On Sunday, Elexus Jionde, a 22-year-old history graduate and blogger, posted a series of tweets (later storifyed here) on the 15th anniversary of the 9/11 attacks, ruminating on America's long history of white nationalist terrorism. As Jionde told Buzzfeed News, she posted the tweets in a connected thread for context, so that each individual tweet could be read alongside the others.
The tweets unpacked three centuries of racism, but when they went viral, Jionde realized that the thread was broken. Divorced of all historical context, Jionde’s first tweet may read as callous or even disrespectful to 9/11 victims.
“I believe Twitter deliberately unconnected the thread to deprive people of context,” Jionde said. “Some will say that it was some sort of system glitch or whatever, but I personally believe they disabled my thread because someone in the office was offended over the first tweet.”
Twitter’s head of communications, Kristin Binns, told BuzzFeed News the company never altered Jionde's posts in any way:
“Keeping conversations intact is very important to us and makes Twitter the dynamic platform that it is,” Binns said. “We can confirm that no proactive measures were taken to remove specific replies from this thread and are looking into this, in the event that a bug may have impacted it.”
As of September 13th, the thread was restored on Twitter's desktop and mobile platforms. But ironically, in Fast Company's October cover story, Twitter's CEO and Co-Founder Jack Dorsey reveals that he prides himself on testing and catching the very bugs that may have disrupted Jionde's thread in the first place.
"I'm really good at QA [quality assurance testing]," he says. "I'm usually the first one to find any bugs, ones that other people aren't seeing. And that's a big part of the details that matters a lot."
In the softball interview, Dorsey outlines what's next for the social network. Twitter is planning to restructure itself around live streaming and video, having recently cut deals with the NBA, NFL, and NHL. Dorsey also spoke on the AI behind Twitter's Moments tool and the company's desire to expand video coverage for Periscope.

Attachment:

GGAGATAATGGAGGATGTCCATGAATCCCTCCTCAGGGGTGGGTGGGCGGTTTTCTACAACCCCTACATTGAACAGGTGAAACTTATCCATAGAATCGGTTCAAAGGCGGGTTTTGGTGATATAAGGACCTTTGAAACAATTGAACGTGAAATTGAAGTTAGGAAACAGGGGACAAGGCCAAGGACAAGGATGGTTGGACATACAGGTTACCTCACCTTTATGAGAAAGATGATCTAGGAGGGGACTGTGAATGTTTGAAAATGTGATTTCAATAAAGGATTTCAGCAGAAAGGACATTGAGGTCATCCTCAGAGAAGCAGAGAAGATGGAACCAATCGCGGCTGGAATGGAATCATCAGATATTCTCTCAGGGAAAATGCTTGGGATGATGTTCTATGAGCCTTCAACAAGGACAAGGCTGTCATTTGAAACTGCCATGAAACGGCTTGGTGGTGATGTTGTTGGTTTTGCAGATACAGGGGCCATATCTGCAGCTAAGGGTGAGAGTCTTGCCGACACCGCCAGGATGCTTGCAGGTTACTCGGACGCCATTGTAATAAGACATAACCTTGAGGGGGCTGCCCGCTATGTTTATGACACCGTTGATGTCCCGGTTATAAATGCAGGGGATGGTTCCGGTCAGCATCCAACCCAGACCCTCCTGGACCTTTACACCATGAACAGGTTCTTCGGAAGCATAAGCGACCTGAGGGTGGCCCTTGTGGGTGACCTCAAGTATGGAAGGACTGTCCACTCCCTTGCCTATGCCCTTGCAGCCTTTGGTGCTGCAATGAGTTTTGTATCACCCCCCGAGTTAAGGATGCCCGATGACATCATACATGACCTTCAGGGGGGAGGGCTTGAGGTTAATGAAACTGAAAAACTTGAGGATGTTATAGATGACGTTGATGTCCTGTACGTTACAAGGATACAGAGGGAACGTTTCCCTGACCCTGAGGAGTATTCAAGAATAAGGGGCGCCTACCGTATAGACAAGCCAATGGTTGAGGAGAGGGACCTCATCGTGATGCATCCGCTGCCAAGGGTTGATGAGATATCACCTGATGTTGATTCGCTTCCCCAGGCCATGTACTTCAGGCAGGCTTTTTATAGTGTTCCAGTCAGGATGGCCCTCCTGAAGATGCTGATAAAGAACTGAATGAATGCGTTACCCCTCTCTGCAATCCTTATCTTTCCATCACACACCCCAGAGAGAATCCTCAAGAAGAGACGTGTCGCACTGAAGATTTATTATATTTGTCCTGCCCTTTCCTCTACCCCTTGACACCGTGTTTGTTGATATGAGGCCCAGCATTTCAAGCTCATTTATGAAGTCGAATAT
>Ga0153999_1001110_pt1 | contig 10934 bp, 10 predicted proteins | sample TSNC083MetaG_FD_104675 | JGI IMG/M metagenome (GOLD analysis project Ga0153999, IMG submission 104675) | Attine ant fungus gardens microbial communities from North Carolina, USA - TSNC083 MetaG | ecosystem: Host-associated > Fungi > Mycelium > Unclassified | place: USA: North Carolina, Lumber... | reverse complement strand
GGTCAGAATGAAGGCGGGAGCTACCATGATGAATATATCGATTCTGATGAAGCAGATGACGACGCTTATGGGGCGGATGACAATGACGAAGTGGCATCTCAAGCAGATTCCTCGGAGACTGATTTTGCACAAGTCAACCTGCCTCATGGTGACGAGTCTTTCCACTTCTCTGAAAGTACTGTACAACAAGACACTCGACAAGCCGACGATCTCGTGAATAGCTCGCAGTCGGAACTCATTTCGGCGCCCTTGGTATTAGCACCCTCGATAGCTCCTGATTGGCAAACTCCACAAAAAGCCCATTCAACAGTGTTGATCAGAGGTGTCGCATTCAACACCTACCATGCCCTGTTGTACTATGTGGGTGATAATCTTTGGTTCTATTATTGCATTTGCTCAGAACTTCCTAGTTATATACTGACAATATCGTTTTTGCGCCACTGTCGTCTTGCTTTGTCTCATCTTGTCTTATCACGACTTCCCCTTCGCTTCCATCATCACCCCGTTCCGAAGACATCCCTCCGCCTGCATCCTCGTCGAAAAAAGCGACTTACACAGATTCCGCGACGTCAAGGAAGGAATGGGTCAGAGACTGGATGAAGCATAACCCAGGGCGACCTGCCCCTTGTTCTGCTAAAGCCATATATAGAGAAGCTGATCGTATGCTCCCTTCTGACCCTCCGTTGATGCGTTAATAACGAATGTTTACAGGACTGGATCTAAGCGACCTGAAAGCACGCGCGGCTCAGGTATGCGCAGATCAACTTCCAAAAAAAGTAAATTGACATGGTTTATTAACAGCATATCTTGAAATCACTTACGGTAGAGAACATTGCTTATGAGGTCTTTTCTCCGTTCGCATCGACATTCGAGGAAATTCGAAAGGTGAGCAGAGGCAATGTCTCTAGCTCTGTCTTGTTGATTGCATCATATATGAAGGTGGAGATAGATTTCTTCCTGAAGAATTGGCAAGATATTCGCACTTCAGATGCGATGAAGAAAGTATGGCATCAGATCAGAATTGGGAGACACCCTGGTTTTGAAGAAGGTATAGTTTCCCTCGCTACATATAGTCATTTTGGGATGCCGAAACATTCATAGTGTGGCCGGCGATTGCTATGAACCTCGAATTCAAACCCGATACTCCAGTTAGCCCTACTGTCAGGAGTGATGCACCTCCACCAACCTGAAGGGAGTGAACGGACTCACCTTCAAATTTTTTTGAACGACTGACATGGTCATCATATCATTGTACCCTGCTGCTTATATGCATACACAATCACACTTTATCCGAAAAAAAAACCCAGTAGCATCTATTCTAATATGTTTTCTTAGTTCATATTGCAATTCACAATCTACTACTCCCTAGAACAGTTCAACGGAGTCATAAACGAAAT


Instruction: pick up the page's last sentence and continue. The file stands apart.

"We're not a social network as people think about it," Dorsey says.
Unwittingly, Dorsey reveals the widening gap between how Twitter (the company) sees itself and how people actually use Twitter (the product). This balancing act is pulling the platform in two directions at once, while many users— women of color in particular—are punished for doing exactly what Twitter says they should: speak freely.
When asked about Twitter and "safety" (as opposed to, say, "Twitter and abuse" or "Twitter and harassment"), the CEO said:
"Our hope is that we can be a platform that encourages more civil discourse. Even though people may have views that are at different ends of the spectrum, that they can have a conversation to figure out what the ends of that spectrum are, and if there's a balancing point."
Dorsey maintains that he wants Twitter to become the world leader in instantaneous commentary, accommodating users with divergent, but no less valid, perspectives. But that's Twitter, the company. Twitter, the app, made headlines when Jionde's viral tweets inspired an onslaught of racist abuse.
“I’ve received death threats, racist jokes, and a lot of tweets regarding my future children having cancer," she told Buzzfeed News. "That [first] tweet has since gone viral, and without the 40+ tweets accompanying it, there are people in my mentions telling me that I’m a disgrace to my race and country for saying 9/11 only killed white people, when that isn’t what I said at all.”
Harassment like this continues to be a huge issue for the social network, despite being seen as a powerful agent for social change. The #BlackLivesMatter hashtag, which has been hugely influential in raising Twitter's profile, was started by women of color—the same people who are most commonly targets of abuse on the site.
In a longform piece, Buzzfeed News's Charlie Warzel reported a long history of Twitter failing to prevent targeted abuse against women, particularly women of color.
"The original sin is a homogenous leadership,” a former employee reportedly told Warzel. “This is part of what exacerbated the abuse problem for sure—because they were often tone-deaf to the concern of users in the outside world, meaning women and people of color.”
While Twitter, as a platform, has been excellent at real-time commentary and mobilizing social activists, the company's leadership remains 76% male and only 10% Black/Latino. It's long been hypothesized that the white insularity of Dorsey and his team is behind its repeated failures to address harassment.
When Leslie Mylie, a former software engineer at Twitter, quit the company, he published a widely circulated Medium post illustrating a widening gulf between Twitter's potential and its reality.
"During my time at Twitter I experienced the pride and sense of purpose on seeing #Ferguson and #blacklivesmatter on the most prominent wall at Twitter HQ. This is something I will never forget. And yet there were moments that caused me to question how and why a company whose product has been used as an agent of revolutionary social change did not reflect the diversity of thought, conversation, and people in its ranks."
As Twitter moves to its next stage as a platform, it will be interesting to see if it can reconcile these perspectives and finally practice what its CEO has been preaching to the media.
"We want to make sure that people feel safe to express themselves freely, and for us that means that we’re providing really crisp and clear tools so that people can report, and people can mute, and people can block,” Dorsey says. Though he's well intentioned, Dorsey is off the mark to think this is simply a technical problem. It’s a social problem that needs a substantive, top-down social solution.